EMS Simulator

An EMS Simulator is a medical simulation tool or device used to depict emergency scenarios for education and training purposes. By using an EMS Simulator, trainees and learners alike can practice procedures and treatments that may be involved under high-stress emergency circumstances. Below are the benefits of using EMS Simulators, and a brief outline of just some of the many different types of simulation devices available to Emergency Medical Service educators in the field.

Benefits of EMS Simulator Use

This technology is used to establish a situation or environment which allows learners to experience a representation of a potential real event. This is done for the purpose of practice, learning, evaluation, testing or to gain an understanding of systems or human actions. Through these learning modules, simulation users are granted the ability to make mistakes and receive feedback in real-time. This “practice” helps to avoid potentially life-threatening patient outcomes which may happen when a professional is under-experienced.


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Regarding specific emergency practices, EMS Simulators are often used to provide preparation for delivering intranasal naloxone, obtaining IV access, assessing a patient’s airway, learning new equipment and gaining interpersonal skills. Common interpersonal skills necessary for emergency medicine and that can be demonstrated through EMS Simulators include communication during crisis and team-leading abilities. Communication skills such as these can help learners understand complex situations (like disaster management and rare but high-acuity cases), and to prepare for clinical contact with patients.

In addition to teaching and education, EMS Simulators are also extremely useful for assessment and evaluation. Through simulated lesson plans and modules, activities can be developed and designed to assess existing knowledge and evaluate participants’ skill mastery at various levels.

Examples of ways in which simulation can assist with evaluation include conducting baseline assessments of learners at any level or prior to any activity. Varying degrees of learners range from new Emergency Medicine Technicians to intermediate professionals to seasoned Paramedics wishing to advance their skill sets by taking a critical care course.

An EMS simulation assessment can be largely beneficial when determining the completion of coursework or semester knowledge, screening new hires and ensuring adherence to protocols. Giving feedback during processes under distraction or uncontrolled environmental pressure is another benefit of simulation known to best prepare learners for what may come in the field.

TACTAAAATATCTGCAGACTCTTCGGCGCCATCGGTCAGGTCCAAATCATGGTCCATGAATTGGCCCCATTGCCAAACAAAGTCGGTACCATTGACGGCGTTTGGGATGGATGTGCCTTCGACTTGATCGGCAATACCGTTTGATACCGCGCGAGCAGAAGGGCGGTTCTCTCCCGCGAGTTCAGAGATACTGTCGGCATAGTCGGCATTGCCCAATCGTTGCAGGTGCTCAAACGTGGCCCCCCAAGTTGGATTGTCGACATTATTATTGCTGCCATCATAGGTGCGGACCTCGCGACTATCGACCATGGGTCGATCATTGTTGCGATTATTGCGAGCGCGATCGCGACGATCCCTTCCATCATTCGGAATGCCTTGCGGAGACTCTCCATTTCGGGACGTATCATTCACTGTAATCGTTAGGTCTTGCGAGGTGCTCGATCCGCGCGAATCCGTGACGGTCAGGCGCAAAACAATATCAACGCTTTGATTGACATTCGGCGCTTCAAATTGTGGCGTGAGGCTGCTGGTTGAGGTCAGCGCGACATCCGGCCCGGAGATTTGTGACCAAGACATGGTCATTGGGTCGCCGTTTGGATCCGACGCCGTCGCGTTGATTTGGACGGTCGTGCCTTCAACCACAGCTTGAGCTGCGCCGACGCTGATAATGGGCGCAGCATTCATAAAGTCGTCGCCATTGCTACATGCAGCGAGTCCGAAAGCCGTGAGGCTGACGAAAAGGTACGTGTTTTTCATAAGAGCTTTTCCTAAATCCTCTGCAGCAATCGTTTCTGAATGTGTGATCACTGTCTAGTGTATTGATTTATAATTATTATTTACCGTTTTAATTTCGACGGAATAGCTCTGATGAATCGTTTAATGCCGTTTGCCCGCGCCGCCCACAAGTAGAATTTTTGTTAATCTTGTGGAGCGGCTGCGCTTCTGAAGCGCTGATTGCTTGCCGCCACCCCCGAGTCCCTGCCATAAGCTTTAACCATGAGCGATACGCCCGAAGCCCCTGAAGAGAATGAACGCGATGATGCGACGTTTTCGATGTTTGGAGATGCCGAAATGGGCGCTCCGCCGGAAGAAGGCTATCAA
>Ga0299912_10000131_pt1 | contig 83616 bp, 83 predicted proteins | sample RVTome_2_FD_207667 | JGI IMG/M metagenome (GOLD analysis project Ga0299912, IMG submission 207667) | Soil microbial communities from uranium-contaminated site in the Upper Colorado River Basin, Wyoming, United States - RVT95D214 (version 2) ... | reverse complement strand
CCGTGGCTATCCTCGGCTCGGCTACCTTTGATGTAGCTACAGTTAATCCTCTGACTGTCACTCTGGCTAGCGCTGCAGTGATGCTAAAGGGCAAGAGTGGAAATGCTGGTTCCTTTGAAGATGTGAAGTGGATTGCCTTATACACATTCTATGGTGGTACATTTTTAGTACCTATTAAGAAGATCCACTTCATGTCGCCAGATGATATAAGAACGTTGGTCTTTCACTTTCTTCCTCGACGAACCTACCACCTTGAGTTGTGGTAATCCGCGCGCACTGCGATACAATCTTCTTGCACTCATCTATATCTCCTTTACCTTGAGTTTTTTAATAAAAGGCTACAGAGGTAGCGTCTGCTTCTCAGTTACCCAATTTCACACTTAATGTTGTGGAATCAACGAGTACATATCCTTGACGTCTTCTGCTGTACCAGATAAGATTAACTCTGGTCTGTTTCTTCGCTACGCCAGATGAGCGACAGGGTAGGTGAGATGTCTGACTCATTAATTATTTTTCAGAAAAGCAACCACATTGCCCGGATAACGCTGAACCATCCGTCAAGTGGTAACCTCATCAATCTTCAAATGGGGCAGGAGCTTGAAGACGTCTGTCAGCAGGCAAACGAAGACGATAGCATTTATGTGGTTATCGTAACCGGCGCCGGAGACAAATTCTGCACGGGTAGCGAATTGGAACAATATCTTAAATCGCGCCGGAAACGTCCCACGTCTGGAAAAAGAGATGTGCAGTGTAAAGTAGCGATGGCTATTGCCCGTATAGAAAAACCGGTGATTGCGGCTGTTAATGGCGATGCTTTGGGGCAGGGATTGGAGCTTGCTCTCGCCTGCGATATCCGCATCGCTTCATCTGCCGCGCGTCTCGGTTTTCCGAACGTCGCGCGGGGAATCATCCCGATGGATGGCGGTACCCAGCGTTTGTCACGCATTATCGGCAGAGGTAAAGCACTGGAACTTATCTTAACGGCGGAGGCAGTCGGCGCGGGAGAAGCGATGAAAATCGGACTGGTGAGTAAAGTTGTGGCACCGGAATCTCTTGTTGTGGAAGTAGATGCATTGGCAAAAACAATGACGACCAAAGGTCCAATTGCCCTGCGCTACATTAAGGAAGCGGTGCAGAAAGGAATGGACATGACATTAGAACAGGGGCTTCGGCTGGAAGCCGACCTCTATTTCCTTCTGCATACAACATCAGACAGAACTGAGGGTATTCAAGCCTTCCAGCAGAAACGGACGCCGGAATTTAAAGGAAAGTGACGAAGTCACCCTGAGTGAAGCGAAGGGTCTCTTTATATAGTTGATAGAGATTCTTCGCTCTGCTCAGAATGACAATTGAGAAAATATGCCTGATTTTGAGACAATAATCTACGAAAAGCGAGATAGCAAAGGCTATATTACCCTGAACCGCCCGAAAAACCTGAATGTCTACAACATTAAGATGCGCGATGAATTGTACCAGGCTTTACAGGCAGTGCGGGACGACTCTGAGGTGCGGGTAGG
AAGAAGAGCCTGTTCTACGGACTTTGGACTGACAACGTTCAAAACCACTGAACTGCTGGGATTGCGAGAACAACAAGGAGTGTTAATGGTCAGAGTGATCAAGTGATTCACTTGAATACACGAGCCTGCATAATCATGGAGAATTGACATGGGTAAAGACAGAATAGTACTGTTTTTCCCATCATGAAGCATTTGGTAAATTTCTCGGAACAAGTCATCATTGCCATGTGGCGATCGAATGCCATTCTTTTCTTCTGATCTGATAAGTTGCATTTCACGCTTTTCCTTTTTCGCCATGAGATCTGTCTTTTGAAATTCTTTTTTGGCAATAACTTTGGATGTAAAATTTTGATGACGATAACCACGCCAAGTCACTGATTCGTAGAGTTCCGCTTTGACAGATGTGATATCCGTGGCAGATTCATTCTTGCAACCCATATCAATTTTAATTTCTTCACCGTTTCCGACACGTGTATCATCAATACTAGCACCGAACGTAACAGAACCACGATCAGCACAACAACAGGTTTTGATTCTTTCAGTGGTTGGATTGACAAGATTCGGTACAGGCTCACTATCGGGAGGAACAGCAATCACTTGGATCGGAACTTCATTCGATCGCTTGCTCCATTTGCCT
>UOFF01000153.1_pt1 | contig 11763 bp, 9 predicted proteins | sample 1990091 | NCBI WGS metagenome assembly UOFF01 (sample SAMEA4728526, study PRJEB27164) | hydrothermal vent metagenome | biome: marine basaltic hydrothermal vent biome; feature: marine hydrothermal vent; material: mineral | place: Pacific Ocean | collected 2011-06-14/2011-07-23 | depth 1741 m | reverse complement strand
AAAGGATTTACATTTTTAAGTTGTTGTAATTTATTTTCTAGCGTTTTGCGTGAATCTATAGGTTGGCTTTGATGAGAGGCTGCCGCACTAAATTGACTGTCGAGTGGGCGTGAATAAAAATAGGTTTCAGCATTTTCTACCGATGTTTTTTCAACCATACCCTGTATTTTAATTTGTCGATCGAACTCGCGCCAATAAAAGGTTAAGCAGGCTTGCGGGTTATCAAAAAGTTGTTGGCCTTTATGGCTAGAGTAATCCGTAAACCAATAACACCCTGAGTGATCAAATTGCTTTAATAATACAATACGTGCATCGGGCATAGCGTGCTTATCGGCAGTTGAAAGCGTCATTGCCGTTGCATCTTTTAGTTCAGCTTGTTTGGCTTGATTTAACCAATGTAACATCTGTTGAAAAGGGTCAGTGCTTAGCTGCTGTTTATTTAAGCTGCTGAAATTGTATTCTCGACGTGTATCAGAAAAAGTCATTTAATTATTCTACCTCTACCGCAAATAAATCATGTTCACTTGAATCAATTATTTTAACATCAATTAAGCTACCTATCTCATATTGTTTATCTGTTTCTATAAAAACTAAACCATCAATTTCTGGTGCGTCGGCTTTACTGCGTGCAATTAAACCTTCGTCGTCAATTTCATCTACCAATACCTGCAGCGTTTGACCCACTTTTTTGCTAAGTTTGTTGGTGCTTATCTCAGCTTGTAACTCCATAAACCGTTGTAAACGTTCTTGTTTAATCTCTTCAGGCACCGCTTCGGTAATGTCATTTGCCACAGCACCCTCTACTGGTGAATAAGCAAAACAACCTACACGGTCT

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Furthermore, EMS Simulators are also used across the medical community to help facilitate system integration and improvement. This is achieved through activities in the clinical simulation framework being designed to build or improve upon the operational functioning of a specific emergency medical system or agency.

Examples of how system integration and improvement can be used to enhance team and crisis communication are by the ability to improve medication, administer practices, evaluate system analysis and root problem identification. Integration will also help ensure the re-creation of actual patient care events for all members to experience. Integrating this technology also proves helpful when testing of systems, like new policy implementation, disaster preparation, incident management systems and rescue task force as well.

Lastly, EMS Simulators have been monumental in assisting with health system and facility research efforts. These tools have led to a more advanced use of simulation. To achieve this, though, research activities must be properly designed and adhere to the rigorous research standards that advance both the reliable assessment of the activities as well as investigation of the results.

By using medical simulation best practices, simple process tools and scenarios built around these four frameworks, learners and educators can easily traditional classroom instruction into a ric, hands-on educational experience. Here is an example of an EMS Simulators currently on the market:

EMS Simulator for Ambulance Simulations

There are multiple companies that offer Ambulance Simulators. One such company is EMS Simulator. After 26 years working in a variety of Civil Service and Private Sector jobs, Dave Lake, founded EMS Simulator. Headquartered in Plano, Texas, his company is dedicated to providing instructors with the most advanced technology to inspire and educate their students in becoming the finest EMTs and Paramedics.